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Revista Brasileira de Política Internacional

Print version ISSN 0034-7329On-line version ISSN 1983-3121

Rev. bras. polít. int. vol.62 no.2 Brasília  2019  Epub Sep 23, 2019

http://dx.doi.org/10.1590/0034-7329201900208 

Article

The changing face of environmental governance in the Brazilian Amazon: indigenous and traditional peoples promoting norm diffusion

Veronika Miranda Chase1 
http://orcid.org/0000-0001-7617-5366

1University of Massachusetts Boston, Department of Conflict Resolution, Human Security, and Global Governance, Boston, MA, United States (vmiranda.chase@gmail.com)

Abstract

Transnational networks of non-state actors are using ILO Convention No. 169 as a powerful instrument of environmental governance. The treaty promotes the norm of Free, Prior and Informed Consultation (FPIC), empowering local communities to influence infrastructure projects that impact their livelihoods and natural resources. However, there is a disconnect between the Brazilian government’s discourse and the effective implementation of this norm. Using document analysis and process tracing, this article investigates this rhetoric-practice gap. It argues that these transnational networks are diffusing the FPIC norm through Consultation Protocols, slowly bridging the gap.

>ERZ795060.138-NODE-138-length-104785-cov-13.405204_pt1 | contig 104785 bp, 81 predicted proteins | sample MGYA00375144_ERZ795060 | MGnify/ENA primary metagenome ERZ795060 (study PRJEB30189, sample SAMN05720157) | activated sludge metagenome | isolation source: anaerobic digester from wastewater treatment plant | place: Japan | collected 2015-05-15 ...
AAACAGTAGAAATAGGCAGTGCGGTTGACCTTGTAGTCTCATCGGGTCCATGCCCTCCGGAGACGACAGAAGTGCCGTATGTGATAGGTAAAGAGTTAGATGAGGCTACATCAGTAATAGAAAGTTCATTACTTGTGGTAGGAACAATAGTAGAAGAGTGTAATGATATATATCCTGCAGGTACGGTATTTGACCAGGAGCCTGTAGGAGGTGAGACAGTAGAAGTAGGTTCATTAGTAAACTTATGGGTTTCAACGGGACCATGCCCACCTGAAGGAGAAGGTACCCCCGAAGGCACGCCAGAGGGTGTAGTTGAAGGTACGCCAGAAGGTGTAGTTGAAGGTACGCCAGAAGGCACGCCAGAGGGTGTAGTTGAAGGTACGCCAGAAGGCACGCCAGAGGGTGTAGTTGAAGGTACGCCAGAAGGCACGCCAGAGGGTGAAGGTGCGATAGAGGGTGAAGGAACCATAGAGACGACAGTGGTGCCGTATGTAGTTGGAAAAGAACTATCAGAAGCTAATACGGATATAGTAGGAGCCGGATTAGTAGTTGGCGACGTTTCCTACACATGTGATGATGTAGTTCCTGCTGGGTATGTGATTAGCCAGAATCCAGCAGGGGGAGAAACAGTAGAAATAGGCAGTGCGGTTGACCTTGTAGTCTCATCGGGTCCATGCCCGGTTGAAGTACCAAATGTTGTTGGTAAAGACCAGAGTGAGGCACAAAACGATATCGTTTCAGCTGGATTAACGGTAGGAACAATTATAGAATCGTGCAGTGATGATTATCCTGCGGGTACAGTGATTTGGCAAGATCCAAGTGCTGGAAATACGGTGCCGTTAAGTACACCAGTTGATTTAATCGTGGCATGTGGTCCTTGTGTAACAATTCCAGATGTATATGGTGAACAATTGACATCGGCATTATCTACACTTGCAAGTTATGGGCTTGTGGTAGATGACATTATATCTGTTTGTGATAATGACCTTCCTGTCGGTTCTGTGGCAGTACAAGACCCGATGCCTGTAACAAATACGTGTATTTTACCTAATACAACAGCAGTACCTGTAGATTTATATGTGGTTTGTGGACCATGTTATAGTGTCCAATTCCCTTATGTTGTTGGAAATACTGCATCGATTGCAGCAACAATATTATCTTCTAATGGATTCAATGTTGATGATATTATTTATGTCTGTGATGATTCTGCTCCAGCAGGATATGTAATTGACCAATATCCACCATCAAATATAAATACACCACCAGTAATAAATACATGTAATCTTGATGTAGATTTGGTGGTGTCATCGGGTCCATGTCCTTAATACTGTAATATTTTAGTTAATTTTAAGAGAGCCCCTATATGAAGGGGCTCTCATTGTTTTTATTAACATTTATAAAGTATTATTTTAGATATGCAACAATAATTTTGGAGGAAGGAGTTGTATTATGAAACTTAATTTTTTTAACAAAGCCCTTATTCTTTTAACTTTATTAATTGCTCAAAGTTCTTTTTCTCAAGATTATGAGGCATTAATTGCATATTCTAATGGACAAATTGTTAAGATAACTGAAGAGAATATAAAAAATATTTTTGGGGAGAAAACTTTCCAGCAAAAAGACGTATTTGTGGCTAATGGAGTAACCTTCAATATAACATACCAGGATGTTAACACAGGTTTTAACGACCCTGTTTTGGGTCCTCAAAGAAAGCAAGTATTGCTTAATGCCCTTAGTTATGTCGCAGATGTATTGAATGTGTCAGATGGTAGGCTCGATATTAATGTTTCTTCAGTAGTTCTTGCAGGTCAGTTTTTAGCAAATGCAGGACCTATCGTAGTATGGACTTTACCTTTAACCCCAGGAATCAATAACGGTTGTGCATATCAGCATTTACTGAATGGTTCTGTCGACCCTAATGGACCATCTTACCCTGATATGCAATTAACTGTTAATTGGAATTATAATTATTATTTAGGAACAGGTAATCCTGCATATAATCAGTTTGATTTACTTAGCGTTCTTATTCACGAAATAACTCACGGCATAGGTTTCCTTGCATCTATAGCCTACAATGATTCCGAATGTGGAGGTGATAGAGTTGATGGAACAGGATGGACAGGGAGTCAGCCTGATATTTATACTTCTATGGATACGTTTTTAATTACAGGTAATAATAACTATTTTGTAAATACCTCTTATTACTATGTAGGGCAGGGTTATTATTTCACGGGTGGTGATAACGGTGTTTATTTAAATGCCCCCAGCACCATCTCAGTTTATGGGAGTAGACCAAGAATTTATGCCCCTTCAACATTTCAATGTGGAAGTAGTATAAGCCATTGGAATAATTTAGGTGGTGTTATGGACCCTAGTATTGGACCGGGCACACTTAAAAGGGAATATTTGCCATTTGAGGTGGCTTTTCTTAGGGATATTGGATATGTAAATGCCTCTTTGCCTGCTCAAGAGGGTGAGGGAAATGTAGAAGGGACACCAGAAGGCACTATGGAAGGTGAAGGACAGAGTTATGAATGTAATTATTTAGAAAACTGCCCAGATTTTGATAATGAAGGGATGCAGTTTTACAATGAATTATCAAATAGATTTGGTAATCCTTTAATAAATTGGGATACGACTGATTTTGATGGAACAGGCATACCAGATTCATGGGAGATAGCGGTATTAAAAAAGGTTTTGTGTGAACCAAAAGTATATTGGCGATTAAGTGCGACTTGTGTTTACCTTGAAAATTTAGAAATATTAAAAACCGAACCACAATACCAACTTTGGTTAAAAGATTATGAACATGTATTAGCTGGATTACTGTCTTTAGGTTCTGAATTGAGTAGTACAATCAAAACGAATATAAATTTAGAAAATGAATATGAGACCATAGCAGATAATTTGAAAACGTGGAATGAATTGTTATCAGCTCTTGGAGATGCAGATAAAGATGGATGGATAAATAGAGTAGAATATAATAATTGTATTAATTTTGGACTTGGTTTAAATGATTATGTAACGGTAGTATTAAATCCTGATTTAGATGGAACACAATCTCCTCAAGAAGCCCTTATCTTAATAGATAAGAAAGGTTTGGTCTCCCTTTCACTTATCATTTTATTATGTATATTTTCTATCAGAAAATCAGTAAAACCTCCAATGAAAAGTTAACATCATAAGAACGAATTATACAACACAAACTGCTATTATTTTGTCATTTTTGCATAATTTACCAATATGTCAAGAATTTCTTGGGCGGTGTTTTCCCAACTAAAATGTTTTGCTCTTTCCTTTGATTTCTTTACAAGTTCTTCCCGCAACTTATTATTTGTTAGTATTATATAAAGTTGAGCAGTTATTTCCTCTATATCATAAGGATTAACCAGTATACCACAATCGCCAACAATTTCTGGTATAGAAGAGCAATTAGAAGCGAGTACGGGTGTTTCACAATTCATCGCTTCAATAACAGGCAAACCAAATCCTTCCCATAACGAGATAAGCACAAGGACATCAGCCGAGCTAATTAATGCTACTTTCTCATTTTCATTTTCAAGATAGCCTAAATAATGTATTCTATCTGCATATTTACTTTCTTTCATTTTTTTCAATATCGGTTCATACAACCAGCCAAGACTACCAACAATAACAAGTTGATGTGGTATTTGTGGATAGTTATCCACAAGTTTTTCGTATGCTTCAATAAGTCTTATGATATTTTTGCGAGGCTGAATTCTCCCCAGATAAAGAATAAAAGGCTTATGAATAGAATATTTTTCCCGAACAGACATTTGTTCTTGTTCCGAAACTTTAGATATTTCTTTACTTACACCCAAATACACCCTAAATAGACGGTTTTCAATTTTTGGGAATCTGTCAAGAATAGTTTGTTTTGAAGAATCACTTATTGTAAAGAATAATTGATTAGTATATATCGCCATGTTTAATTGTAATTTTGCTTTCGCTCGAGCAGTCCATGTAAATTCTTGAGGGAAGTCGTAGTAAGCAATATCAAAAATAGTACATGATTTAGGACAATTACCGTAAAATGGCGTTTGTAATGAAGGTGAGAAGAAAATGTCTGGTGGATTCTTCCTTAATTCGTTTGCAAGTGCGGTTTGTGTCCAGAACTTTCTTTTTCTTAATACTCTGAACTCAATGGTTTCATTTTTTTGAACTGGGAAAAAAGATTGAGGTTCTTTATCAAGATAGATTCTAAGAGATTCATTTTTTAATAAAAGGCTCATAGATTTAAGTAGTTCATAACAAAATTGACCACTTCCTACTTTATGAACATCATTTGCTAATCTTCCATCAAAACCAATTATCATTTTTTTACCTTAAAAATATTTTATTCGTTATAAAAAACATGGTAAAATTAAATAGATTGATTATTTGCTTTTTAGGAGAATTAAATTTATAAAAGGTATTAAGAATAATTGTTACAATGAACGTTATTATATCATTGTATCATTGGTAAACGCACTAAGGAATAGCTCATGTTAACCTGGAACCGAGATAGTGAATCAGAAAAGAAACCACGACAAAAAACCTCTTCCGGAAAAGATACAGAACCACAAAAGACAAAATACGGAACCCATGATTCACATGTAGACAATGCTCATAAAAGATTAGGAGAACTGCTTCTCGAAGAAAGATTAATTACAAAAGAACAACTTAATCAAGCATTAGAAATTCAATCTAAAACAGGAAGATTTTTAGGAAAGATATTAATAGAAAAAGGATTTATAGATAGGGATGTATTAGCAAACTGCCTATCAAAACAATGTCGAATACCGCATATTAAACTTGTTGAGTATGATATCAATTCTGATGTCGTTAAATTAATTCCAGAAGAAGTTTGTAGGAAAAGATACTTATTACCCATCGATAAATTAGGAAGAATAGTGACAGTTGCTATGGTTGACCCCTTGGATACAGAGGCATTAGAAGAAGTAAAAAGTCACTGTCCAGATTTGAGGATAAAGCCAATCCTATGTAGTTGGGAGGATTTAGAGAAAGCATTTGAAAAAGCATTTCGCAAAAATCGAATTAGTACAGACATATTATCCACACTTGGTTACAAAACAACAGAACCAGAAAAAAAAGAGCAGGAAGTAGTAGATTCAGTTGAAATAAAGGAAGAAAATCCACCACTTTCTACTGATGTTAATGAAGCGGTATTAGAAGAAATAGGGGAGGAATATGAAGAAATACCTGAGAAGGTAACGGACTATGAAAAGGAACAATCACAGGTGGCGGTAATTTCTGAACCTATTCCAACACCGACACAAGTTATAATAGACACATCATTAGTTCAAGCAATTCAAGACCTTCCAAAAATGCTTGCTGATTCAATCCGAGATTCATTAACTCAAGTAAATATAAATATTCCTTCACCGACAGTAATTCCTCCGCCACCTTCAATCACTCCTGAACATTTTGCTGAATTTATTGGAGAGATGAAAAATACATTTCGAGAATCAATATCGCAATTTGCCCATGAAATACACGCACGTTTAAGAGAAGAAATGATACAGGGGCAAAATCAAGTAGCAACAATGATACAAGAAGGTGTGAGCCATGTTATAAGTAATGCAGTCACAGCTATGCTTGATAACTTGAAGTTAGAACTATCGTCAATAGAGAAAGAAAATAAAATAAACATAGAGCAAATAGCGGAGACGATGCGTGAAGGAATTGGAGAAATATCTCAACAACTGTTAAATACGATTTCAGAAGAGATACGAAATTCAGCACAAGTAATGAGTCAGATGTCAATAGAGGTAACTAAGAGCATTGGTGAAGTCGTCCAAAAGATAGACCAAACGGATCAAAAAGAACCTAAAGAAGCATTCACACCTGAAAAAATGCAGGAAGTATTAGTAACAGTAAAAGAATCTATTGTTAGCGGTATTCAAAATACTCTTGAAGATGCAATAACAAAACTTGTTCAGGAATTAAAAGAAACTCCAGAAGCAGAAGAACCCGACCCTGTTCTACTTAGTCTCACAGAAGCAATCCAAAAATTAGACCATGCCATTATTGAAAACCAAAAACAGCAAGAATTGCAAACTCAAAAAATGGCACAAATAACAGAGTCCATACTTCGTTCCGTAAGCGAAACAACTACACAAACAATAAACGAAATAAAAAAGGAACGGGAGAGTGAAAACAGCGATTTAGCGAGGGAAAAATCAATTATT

Key words: Transnational Networks; Norm Diffusion; Consultation Protocols; ILO Convention No. 169; Multiple Actors in Environmental Governance

Introduction

This paper presents the case study of an international convention, which has been used in Brazil as a legal and political tool in environmental governance despite focusing marginally on environmental issues and primarily on protecting the rights of indigenous peoples. ILO Convention No. 169 (International Labour Organization 1989a) was written to promote the autonomy of traditional groups. Given that they see their livelihoods intertwined with the protection of natural resources, they are using this convention as an instrument for stronger environmental measures in Brazil. This suggests that studying global environmental governance would be limited if it focused only on the analysis of environmental conventions.